Twin transition and changing patterns of spatial mobility: a regional approach
Project description

The MOBI-TWIN project sets out to redefine regional attractiveness in the context of significant global transition processes such as the green and digital transition – known as the Twin Transition. The project aims to analyse the changing drivers of spatial mobility and examine the effects of twin transitions on regional attractiveness and human (im)mobility.

A primary focus of MOBI-TWIN is to unravel the underlying factors that influence individuals' decisions to relocate and how these factors may evolve in response to global changes. By analysing various types of moves, including permanent relocations, commuting patterns, and temporary stays, the project aims to gain insights into the intricate dynamics and implications for different European regions.


  • UNDERSTAND patterns, drivers, and forms of spatial mobility during Twin Transition.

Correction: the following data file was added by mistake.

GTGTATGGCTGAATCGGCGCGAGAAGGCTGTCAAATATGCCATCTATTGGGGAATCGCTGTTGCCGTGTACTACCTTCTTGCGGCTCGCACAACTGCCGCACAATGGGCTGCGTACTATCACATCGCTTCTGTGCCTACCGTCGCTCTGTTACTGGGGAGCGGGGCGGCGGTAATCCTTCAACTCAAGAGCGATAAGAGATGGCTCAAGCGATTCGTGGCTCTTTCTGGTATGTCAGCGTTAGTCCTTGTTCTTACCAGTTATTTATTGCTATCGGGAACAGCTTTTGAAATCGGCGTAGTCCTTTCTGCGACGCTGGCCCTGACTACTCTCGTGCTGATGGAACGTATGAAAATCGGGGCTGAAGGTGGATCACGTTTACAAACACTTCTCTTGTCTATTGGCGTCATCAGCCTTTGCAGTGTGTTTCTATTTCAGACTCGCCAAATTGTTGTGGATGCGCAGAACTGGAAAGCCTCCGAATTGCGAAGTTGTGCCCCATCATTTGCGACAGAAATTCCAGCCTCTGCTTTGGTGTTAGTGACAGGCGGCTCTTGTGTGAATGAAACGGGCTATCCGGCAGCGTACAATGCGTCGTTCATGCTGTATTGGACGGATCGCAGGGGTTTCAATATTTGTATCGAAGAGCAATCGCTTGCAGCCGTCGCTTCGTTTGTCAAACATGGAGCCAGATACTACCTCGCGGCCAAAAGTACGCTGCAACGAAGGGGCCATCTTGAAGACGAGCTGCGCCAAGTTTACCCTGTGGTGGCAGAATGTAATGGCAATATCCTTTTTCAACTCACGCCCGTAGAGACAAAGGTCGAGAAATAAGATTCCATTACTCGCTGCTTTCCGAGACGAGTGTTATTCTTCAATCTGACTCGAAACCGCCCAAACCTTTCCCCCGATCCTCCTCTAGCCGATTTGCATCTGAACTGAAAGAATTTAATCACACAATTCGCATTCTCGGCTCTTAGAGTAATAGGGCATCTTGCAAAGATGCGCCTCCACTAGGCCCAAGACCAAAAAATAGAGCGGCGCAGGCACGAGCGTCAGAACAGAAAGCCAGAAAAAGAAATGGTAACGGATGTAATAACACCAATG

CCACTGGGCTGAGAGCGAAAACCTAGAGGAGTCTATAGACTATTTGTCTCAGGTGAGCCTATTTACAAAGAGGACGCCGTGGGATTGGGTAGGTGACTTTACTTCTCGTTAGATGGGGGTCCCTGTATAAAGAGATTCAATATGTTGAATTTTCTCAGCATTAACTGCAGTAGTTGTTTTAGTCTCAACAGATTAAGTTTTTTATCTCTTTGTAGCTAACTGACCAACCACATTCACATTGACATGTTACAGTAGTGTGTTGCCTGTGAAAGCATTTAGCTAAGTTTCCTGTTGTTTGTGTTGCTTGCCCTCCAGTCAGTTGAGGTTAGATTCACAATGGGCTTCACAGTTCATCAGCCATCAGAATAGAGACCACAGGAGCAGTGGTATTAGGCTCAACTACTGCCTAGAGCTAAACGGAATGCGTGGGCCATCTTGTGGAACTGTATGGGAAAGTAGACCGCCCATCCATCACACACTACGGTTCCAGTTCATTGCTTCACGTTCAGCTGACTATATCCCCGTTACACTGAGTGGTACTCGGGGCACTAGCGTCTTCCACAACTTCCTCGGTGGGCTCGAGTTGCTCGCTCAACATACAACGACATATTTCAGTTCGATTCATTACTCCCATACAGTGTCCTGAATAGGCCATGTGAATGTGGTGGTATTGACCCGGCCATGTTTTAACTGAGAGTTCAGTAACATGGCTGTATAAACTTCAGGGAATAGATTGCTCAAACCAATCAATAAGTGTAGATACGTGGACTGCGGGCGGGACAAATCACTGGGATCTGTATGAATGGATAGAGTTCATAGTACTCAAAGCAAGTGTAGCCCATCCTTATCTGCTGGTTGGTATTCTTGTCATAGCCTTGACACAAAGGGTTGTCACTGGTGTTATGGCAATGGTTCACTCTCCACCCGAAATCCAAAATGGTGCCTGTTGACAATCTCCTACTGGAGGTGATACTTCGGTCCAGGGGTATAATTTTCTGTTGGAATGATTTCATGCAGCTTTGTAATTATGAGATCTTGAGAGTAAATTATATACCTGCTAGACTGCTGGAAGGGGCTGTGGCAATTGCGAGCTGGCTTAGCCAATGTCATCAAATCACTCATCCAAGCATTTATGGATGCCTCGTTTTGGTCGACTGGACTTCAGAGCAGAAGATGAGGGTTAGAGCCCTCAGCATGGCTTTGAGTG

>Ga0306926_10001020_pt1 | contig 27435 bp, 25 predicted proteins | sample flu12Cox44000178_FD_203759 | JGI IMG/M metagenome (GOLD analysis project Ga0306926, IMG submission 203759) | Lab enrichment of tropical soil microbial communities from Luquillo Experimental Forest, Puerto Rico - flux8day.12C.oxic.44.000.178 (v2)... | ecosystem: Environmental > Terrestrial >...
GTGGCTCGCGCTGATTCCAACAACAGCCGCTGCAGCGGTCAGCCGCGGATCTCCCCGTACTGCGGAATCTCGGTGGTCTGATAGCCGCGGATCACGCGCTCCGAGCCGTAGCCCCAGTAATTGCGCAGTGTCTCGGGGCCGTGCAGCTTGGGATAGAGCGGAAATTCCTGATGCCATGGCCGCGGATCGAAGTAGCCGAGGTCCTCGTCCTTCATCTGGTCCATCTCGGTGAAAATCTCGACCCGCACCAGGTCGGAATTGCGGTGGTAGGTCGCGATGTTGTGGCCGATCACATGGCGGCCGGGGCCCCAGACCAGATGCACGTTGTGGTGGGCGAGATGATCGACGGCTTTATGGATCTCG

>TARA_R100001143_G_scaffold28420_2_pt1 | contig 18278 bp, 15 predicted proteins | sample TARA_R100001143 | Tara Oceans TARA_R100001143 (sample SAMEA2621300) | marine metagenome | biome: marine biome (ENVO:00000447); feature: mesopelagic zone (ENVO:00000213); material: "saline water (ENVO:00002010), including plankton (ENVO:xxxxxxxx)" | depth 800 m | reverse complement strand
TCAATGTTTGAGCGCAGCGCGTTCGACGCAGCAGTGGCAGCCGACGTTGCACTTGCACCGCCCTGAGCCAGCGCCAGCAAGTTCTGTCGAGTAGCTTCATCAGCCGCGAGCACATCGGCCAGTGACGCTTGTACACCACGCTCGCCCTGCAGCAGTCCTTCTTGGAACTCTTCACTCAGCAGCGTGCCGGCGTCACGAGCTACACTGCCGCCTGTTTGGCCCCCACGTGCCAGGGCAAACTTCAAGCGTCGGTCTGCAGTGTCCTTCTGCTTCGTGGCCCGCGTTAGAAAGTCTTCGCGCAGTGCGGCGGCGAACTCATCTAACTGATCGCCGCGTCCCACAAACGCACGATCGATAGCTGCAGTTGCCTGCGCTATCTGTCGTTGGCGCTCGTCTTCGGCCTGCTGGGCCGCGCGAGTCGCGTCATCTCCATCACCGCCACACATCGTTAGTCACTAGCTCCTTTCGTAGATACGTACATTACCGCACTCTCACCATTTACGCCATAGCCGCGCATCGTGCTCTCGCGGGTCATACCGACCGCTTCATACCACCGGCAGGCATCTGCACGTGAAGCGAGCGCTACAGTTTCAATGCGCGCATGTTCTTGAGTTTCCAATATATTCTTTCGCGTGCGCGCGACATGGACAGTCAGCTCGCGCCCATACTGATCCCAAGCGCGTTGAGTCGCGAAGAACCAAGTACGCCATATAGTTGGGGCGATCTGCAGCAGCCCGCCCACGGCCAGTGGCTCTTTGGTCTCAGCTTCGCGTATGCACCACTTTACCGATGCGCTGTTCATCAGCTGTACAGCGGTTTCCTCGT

• REDEFINE regional attractiveness under the effects of Twin Transition and develop novel typologies of EU regions.
  • ANALYSE the effects of spatial mobility on EU demographics, society, welfare systems and labour market using microsimulation and agent-based modelling.
  • INITIATE an open policy discussion and engage stakeholders and society on the effects of Twin Transition on spatial mobility for addressing regional inequalities across EU regions.
  • MAXIMISE MOBI-TWIN’s impact by disseminating project’s outcomes to a wide audience and engage multiple types of stakeholders.

At University of Helsinki, the Digital Geography Lab provides expertise on spatial mobility and big data analytics to the project and gives special focus to cross-border regions in the EU, multilocal living and remote working. The lab provides understanding on when and where mobility flows from various forms (migration, commuting, temporary mobility) between the EU regions take place and what factors describe the mobility differences over time.

The MOBI-TWIN project commenced in June 2023 and will continue until May 2026. It brings together a consortium of 9 partners from Belgium, the Netherlands, Spain, Italy, France, Greece, Cyprus, and Finland.

This project is funded from the European Union’s Horizon Europe Research and Innovation Programme under Grant Agreement no. 101094402.